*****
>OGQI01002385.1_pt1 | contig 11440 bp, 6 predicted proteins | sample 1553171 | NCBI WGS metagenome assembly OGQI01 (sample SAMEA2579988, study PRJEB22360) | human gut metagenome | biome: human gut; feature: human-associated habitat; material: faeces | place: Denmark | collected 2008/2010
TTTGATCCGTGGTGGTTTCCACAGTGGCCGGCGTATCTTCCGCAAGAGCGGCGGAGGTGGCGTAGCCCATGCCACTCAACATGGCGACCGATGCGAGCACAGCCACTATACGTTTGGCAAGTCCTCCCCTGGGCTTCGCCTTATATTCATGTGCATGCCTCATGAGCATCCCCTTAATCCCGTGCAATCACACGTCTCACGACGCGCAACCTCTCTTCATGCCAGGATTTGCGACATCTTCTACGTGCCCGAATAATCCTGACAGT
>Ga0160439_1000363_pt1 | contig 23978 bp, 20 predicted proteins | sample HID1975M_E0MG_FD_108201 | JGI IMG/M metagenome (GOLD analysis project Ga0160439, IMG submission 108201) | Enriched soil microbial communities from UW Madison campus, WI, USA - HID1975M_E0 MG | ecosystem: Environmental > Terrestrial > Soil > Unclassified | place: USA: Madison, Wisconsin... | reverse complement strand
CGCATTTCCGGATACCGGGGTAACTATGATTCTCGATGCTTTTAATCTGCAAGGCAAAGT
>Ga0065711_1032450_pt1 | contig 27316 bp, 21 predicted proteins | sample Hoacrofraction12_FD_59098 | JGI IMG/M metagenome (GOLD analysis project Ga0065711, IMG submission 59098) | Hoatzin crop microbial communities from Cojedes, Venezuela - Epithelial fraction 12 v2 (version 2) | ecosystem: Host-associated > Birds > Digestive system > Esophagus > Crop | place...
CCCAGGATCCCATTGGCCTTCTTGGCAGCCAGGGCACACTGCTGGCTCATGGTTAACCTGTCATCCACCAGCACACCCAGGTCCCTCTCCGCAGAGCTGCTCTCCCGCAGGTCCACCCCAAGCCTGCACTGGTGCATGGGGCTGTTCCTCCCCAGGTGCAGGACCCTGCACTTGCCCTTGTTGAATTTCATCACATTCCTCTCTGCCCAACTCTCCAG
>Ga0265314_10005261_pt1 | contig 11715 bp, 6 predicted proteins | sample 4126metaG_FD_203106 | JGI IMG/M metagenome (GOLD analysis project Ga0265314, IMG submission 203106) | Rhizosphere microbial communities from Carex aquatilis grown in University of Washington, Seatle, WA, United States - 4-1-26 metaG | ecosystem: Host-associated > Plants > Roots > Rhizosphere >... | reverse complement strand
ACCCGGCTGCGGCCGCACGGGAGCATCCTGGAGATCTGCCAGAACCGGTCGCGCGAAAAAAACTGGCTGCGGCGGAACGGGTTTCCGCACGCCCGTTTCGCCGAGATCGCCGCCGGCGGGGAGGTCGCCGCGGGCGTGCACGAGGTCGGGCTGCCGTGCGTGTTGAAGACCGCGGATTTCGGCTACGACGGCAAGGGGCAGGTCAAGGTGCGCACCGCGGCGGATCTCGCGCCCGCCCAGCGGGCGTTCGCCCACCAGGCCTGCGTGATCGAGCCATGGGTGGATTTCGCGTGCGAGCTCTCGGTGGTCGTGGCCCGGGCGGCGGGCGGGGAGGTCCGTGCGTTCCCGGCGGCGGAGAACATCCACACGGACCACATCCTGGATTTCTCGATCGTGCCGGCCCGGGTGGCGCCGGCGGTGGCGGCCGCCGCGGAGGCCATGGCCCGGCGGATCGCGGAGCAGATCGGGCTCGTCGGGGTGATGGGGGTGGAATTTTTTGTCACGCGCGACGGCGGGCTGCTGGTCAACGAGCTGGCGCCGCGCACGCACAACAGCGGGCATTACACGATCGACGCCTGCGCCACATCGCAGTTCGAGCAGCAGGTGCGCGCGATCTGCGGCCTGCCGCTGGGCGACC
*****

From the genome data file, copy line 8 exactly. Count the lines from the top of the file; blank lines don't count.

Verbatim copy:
ACCCGGCTGCGGCCGCACGGGAGCATCCTGGAGATCTGCCAGAACCGGTCGCGCGAAAAAAACTGGCTGCGGCGGAACGGGTTTCCGCACGCCCGTTTCGCCGAGATCGCCGCCGGCGGGGAGGTCGCCGCGGGCGTGCACGAGGTCGGGCTGCCGTGCGTGTTGAAGACCGCGGATTTCGGCTACGACGGCAAGGGGCAGGTCAAGGTGCGCACCGCGGCGGATCTCGCGCCCGCCCAGCGGGCGTTCGCCCACCAGGCCTGCGTGATCGAGCCATGGGTGGATTTCGCGTGCGAGCTCTCGGTGGTCGTGGCCCGGGCGGCGGGCGGGGAGGTCCGTGCGTTCCCGGCGGCGGAGAACATCCACACGGACCACATCCTGGATTTCTCGATCGTGCCGGCCCGGGTGGCGCCGGCGGTGGCGGCCGCCGCGGAGGCCATGGCCCGGCGGATCGCGGAGCAGATCGGGCTCGTCGGGGTGATGGGGGTGGAATTTTTTGTCACGCGCGACGGCGGGCTGCTGGTCAACGAGCTGGCGCCGCGCACGCACAACAGCGGGCATTACACGATCGACGCCTGCGCCACATCGCAGTTCGAGCAGCAGGTGCGCGCGATCTGCGGCCTGCCGCTGGGCGACC